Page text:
ALA welcomes male spouses among membership

It’s been over a year since the American Legion Auxiliary extended its membership to include male spouses of female veterans. This new eligibility change creates new opportunities throughout all aspects of the organization. It expands the ALA’s membership recruitment pool, adds more diversity within the organization, increases available resources, and opens more possibilities to better serve our nation’s veterans, military, and their families. 

At the American Legion Auxiliary’s 2019 National Convention, ALA delegates voted to adjust the Constitution & Bylaws, to follow the change from The American Legion regarding ALA’s membership eligibility. During the same convention, the Legion voted to replace the word “wife” with “spouse” in their Constitution & Bylaws section related to the American Legion Auxiliary’s membership eligibility criteria, thus opening our membership to eligible male spouses. At the end of that historic week, we welcomed our first two male ALA members. Since then, over 700 male spouses, from all over the country, have joined the American Legion Auxiliary. 

AJ Detzler-Cox, ALA member of Missouri Unit 404.

“Joining the ALA is a great way to support your significant other and all veterans. There’s a lot of value to be a member of the organization,” said AJ Detzler-Cox, ALA member of Missouri Unit 404.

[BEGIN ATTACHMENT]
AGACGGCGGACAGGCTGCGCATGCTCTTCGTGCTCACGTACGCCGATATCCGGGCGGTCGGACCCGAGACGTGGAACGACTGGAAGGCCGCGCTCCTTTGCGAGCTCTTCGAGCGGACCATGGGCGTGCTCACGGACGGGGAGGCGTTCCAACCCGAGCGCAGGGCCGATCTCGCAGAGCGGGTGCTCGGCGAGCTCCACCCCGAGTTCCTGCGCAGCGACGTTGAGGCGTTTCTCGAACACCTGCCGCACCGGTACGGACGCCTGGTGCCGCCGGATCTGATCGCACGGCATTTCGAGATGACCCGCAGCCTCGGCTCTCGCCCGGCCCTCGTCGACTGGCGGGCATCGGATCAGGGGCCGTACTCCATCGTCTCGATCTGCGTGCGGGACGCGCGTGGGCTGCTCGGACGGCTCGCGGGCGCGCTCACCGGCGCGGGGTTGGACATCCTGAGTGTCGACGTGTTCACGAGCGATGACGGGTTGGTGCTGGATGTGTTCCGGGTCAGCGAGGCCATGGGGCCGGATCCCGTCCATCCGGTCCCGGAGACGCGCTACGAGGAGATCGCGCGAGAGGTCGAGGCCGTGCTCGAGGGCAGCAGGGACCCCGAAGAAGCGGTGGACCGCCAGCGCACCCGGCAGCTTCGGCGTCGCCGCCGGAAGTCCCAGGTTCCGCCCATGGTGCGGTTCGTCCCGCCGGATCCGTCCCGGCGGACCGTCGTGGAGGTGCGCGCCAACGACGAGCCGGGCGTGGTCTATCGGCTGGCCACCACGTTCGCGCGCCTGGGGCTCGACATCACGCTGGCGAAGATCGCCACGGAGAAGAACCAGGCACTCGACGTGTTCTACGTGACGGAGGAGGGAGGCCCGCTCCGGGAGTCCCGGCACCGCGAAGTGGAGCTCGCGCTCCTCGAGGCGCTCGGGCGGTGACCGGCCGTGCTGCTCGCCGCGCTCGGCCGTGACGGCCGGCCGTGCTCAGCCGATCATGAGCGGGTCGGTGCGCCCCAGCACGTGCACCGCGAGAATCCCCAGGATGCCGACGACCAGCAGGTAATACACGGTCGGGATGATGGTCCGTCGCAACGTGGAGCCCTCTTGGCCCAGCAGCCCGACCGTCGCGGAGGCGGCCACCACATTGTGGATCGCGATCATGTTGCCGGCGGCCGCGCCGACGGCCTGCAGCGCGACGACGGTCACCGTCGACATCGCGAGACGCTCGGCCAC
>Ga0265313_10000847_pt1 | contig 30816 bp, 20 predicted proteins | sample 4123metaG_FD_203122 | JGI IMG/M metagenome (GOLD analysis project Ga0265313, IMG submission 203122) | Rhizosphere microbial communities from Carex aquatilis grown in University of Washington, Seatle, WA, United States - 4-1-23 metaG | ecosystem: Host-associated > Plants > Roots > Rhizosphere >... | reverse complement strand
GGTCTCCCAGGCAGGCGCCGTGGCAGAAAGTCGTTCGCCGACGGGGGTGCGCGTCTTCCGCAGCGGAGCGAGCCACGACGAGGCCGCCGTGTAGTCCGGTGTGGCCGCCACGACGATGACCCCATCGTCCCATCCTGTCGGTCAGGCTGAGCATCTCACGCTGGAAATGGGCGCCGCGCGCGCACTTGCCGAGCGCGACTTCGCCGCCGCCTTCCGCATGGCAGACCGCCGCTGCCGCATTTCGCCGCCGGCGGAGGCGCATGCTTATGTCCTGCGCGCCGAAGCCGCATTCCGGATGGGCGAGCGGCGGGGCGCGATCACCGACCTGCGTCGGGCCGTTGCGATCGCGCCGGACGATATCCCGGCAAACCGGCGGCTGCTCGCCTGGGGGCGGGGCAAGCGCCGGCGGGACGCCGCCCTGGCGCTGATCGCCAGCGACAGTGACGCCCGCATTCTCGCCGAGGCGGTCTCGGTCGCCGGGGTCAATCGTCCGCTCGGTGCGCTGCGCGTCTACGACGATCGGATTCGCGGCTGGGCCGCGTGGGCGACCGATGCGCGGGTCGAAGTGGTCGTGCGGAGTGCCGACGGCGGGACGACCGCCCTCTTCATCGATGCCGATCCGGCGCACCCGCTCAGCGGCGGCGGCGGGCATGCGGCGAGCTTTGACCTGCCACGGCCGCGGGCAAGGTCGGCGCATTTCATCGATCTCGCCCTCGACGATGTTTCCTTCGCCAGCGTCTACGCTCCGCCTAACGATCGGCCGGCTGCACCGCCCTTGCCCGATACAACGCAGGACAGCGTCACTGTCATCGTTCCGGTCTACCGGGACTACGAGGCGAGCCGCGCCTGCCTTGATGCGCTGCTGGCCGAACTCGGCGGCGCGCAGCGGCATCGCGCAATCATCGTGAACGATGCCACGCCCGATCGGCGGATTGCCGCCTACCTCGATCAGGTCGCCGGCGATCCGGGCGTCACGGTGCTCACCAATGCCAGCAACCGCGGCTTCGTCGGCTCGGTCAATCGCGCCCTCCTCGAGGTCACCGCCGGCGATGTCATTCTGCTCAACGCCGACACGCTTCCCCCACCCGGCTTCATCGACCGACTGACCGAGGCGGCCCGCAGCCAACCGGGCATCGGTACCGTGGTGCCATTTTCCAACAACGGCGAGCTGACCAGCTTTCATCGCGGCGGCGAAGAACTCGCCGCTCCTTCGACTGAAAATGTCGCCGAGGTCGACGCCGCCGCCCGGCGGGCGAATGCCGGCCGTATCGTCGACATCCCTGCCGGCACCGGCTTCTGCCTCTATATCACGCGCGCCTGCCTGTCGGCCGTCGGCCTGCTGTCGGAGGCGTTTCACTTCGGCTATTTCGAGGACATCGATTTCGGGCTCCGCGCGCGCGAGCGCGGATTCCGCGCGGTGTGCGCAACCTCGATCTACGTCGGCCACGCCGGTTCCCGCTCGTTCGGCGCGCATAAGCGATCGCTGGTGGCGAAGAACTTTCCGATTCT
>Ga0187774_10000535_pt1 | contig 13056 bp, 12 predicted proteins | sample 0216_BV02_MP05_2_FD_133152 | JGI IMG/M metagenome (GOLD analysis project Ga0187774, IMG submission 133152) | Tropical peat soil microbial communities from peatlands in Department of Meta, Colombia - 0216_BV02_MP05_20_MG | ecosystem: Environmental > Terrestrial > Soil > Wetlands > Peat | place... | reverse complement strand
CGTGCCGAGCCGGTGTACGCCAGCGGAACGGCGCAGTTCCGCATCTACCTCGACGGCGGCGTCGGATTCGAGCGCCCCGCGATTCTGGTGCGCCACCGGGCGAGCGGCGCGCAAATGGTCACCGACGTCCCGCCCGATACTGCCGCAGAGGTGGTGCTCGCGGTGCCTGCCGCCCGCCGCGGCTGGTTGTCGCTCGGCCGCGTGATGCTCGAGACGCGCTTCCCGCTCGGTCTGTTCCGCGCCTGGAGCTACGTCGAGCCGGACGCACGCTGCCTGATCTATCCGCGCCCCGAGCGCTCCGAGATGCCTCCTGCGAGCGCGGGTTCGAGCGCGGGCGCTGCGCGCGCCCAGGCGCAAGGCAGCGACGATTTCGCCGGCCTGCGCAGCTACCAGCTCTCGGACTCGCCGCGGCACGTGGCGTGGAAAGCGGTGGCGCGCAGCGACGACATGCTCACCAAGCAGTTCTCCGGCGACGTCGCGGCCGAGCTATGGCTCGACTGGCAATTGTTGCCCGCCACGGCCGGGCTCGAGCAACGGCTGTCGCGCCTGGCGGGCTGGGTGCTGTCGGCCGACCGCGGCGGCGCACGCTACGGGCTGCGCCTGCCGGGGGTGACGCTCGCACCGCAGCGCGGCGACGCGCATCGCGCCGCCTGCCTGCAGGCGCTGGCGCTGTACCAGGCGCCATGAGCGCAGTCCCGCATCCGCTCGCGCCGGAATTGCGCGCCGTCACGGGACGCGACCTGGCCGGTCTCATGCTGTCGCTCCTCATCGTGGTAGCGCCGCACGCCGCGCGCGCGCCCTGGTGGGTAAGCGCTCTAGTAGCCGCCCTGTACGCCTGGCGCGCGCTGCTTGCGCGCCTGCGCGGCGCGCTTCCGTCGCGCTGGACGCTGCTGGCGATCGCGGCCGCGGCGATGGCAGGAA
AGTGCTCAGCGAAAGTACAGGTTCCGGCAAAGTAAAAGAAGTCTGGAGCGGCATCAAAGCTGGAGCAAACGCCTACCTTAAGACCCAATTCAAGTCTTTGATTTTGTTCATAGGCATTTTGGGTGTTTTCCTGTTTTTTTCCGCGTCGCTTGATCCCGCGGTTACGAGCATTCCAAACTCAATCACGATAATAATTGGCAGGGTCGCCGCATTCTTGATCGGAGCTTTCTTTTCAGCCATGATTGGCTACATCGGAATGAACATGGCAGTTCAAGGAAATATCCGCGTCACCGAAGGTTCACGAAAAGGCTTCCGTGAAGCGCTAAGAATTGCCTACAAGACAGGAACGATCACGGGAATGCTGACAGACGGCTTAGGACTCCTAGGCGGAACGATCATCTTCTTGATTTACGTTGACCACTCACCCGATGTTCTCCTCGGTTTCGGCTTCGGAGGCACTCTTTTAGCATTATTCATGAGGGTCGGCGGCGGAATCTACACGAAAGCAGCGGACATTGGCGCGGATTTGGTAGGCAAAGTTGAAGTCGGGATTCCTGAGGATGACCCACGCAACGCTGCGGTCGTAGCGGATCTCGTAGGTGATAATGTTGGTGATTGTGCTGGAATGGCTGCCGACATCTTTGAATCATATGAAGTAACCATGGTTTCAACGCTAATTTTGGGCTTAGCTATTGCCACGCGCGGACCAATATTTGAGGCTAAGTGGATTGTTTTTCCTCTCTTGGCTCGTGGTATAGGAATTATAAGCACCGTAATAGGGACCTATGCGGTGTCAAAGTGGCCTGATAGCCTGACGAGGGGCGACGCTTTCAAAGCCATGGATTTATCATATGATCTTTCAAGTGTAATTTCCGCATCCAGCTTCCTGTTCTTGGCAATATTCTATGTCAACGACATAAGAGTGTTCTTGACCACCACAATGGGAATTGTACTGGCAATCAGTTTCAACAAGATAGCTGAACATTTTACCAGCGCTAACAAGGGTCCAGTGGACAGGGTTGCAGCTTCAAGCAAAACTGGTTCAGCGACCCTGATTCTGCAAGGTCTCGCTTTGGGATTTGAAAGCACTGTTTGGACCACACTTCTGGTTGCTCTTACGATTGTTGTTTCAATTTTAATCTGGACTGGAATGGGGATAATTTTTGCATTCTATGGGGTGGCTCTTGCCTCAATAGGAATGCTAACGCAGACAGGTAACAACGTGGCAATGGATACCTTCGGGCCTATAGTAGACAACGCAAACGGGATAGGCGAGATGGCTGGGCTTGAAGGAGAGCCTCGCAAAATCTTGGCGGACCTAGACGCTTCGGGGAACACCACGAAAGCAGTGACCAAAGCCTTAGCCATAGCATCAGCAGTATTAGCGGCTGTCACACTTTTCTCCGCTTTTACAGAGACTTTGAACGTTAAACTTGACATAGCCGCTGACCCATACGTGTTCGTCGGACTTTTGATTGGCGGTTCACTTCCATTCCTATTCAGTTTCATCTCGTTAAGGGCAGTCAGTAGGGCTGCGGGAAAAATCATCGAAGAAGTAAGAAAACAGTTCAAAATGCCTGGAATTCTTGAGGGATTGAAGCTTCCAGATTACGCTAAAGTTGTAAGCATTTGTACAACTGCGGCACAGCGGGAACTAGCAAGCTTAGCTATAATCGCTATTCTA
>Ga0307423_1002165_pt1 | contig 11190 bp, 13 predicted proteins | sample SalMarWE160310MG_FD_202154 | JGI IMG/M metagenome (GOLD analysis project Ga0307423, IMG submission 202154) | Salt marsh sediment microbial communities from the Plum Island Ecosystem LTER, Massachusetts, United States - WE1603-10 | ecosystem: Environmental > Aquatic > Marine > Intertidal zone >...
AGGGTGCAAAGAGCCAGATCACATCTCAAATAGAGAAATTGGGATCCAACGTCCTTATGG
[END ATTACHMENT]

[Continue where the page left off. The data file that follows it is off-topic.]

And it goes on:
Detzler-Cox joined the Auxiliary to support his wife, Shanna, a dual member of Missouri Post 404, and to help make a difference in the lives of veterans and the military community. Like many other male ALA members, AJ is not a dual member. There is a common misconception that male Auxiliary members have to be Legionnaires — this is not true. In order for a male spouse to join the ALA, their veteran spouse must be a member of The American Legion, but they do not have to be. 

The ALA’s membership change extends to male spouses of living or deceased veterans, as long as their military service meets a Legionnaire’s eligibility requirements. 

“The Legion Family does a lot of great work, and the face of the Family has changed over the last few years. It seems to be much more inclusive,” said Detzler-Cox.  

For the past 100 years, the American Legion Auxiliary has been considered a “women’s” organization dedicated to supporting veterans, the military, and their families. During that time, female spouses have had the ALA to lean on while their significant other is deployed, but what about male spouses of our female veterans? With this eligibility change, male Auxiliary members will receive the same support while their loved ones are deployed — and whenever they need a friend to lean on. 

“My unit has been exceedingly welcoming of me,” added Detzler-Cox. “They were quite excited when I joined because they’ve been trying to push this eligibility change for the last few years.” 

Thanks to the majority vote at last year’s National Convention, eligible male spouses can join the Auxiliary online or in person at their desired local unit. For more details regarding eligibility requirements, membership information, and all things ALA, visit www.ALAforVeterans.org.

This article was originally published in the November 2020 Auxiliary magazine. 

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